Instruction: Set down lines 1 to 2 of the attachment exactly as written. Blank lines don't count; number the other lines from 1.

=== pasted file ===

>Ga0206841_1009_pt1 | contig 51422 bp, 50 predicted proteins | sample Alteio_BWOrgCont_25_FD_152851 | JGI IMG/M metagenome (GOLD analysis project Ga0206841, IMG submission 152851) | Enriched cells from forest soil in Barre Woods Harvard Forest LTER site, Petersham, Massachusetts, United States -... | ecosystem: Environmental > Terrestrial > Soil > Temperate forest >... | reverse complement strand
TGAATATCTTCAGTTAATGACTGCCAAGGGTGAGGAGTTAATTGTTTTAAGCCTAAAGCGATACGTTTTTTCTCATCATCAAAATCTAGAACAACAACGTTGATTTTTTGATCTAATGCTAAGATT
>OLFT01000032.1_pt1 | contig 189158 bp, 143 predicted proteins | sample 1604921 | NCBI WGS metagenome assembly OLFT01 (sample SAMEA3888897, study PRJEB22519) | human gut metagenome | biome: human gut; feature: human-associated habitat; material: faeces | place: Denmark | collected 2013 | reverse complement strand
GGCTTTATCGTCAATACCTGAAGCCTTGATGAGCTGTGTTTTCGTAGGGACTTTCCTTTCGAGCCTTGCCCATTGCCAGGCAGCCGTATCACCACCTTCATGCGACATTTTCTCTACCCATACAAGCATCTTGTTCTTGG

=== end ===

>Ga0206841_1009_pt1 | contig 51422 bp, 50 predicted proteins | sample Alteio_BWOrgCont_25_FD_152851 | JGI IMG/M metagenome (GOLD analysis project Ga0206841, IMG submission 152851) | Enriched cells from forest soil in Barre Woods Harvard Forest LTER site, Petersham, Massachusetts, United States -... | ecosystem: Environmental > Terrestrial > Soil > Temperate forest >... | reverse complement strand
TGAATATCTTCAGTTAATGACTGCCAAGGGTGAGGAGTTAATTGTTTTAAGCCTAAAGCGATACGTTTTTTCTCATCATCAAAATCTAGAACAACAACGTTGATTTTTTGATCTAATGCTAAGATT